Companies that refuse to unscramble encrypted messages under court orders could soon face criminal penalties if a proposed bill by a prominent U.S. senator passes.
The proposed legislation by the Chairman of the U.S. Senate Intelligence Committee Richard Burr has not been finalized, but it comes at a time when tensions between the government and the private sector over encryption technology appear to be reaching a boiling point, according to a report on Thursday by the Wall Street Journal.
Earlier this week, a federal judge in Riverside, California ordered Apple
to build custom firmware that would allow the FBI to more easily obtain data on the iPhone 5C of San Bernardino shooter Syed Rizwaan Farook.
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Apple CEO Tim Cook then issued a letter this week to customers in which he said that by complying with the court order, Apple would essentially create a security backdoor in its product that would weaken the tough security measures used by Apple to lock down its devices.
“For years, cryptologists and national security experts have been warning against weakening encryption,” Cook wrote. “Doing so would hurt only the well-meaning and law-abiding citizens who rely on companies like Apple to protect their data.”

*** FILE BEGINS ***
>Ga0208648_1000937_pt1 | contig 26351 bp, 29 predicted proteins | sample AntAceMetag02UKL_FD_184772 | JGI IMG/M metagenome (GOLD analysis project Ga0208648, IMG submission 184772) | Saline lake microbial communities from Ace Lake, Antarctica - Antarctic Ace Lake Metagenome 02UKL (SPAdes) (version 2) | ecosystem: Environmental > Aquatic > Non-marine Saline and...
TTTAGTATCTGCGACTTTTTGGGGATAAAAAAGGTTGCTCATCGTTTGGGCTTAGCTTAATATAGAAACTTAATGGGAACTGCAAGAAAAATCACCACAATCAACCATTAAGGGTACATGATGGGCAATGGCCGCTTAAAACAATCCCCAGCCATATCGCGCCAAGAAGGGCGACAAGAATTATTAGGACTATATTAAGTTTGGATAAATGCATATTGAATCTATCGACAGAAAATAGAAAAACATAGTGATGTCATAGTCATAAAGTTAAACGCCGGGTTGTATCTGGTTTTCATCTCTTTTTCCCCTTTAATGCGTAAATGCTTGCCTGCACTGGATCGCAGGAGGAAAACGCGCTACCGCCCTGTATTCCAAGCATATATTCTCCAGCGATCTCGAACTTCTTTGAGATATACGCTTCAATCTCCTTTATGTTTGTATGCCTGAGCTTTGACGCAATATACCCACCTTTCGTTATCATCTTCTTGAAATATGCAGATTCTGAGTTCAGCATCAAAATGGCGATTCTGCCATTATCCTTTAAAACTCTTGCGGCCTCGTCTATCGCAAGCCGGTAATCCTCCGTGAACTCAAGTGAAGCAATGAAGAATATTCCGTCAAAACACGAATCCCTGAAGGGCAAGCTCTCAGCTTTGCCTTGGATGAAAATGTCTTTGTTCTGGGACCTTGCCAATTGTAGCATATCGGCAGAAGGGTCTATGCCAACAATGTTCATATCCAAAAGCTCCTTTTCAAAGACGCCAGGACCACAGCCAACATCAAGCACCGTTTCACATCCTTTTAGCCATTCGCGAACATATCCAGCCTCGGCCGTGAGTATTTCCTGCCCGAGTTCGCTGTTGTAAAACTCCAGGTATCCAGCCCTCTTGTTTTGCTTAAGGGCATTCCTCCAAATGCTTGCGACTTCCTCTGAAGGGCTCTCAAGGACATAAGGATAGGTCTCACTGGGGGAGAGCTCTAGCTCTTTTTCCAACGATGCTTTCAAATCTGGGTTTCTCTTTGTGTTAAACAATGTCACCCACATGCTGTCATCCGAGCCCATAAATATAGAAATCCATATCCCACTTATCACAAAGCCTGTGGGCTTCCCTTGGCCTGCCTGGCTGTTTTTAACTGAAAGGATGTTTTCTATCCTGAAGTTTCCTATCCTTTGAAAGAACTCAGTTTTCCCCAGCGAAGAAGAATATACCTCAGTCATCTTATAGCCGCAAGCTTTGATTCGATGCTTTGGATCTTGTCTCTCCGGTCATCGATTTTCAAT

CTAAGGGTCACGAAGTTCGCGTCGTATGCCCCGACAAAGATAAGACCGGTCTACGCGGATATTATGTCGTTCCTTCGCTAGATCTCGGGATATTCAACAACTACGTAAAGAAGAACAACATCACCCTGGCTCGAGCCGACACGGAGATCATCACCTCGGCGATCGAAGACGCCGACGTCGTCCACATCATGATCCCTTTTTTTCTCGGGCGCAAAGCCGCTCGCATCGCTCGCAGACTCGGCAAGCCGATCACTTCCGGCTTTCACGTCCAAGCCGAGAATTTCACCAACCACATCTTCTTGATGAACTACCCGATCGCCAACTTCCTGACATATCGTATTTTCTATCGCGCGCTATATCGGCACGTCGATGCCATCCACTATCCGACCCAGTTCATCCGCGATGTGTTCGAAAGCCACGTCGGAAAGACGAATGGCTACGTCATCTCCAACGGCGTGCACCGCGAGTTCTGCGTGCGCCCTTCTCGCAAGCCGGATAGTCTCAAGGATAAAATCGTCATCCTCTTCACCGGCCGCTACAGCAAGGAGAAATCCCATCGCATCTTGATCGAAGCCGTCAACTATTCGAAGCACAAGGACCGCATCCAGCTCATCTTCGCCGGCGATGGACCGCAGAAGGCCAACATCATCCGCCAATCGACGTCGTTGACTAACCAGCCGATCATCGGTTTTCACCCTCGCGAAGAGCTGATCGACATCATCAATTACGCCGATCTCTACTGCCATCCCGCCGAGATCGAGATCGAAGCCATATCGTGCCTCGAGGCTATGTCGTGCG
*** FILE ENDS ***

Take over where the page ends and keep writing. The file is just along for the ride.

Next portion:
If Burr’s proposed bill were to pass, companies facing similar court actions to Apple could end up with stiff penalties. However, the Wall Street Journal’s report said that Burr still has to muster support from lawmakers, which could be difficult during the election year.
The report said that the bill could be based on a modified version of the Communications Assistance for Law Enforcement Act, which requires telecommunication companies to “construct their systems so they can comply with court orders.”
Encryption has been a hot topic over the past few years with U.S. government officials saying that tough encryption technology installed on devices like the iPhone hampers law enforcement investigations.
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Companies including Google
have pledged their support with Apple in light of the court order.
“Forcing companies to enable hacking could compromise users’ privacy,” said Google CEO Sundar Pinchai this week in a Tweet. “We build secure products to keep your information safe and we give law enforcement access to data based on valid legal orders.”